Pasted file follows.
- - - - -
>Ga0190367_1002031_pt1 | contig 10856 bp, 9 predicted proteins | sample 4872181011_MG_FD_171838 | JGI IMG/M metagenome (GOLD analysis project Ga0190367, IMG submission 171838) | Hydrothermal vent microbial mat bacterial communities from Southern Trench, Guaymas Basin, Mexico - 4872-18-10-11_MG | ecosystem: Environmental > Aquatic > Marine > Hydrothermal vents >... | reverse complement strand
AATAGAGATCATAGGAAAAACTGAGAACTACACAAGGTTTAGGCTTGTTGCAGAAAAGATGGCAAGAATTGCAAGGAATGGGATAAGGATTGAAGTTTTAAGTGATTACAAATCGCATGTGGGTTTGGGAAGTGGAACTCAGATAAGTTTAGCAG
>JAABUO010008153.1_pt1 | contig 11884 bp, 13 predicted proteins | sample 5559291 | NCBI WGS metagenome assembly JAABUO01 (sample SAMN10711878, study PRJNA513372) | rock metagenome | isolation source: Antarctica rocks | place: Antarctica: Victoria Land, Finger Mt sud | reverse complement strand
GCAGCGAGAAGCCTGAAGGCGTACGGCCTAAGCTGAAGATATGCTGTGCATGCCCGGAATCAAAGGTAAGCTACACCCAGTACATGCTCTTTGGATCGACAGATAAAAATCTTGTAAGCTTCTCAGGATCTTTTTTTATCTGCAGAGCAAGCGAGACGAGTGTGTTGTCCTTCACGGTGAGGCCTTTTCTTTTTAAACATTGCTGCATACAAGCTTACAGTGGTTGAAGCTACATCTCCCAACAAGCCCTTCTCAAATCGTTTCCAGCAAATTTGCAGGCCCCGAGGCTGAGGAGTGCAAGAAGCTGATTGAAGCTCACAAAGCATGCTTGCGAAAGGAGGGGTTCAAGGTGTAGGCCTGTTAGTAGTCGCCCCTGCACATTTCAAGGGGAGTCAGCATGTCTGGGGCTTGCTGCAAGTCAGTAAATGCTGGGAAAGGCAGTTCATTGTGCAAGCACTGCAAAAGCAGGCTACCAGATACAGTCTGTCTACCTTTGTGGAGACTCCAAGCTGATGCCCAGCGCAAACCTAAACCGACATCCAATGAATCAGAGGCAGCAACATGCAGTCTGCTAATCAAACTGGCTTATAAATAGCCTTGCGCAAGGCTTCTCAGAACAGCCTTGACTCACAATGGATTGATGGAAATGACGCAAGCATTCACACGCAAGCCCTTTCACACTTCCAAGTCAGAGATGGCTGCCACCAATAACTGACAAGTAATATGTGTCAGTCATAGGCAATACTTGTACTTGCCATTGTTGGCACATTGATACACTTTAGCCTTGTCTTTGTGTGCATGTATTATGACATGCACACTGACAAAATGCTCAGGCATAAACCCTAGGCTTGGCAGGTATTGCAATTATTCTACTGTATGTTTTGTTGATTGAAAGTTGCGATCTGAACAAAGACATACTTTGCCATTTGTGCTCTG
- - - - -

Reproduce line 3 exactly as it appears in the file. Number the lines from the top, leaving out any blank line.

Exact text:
>JAABUO010008153.1_pt1 | contig 11884 bp, 13 predicted proteins | sample 5559291 | NCBI WGS metagenome assembly JAABUO01 (sample SAMN10711878, study PRJNA513372) | rock metagenome | isolation source: Antarctica rocks | place: Antarctica: Victoria Land, Finger Mt sud | reverse complement strand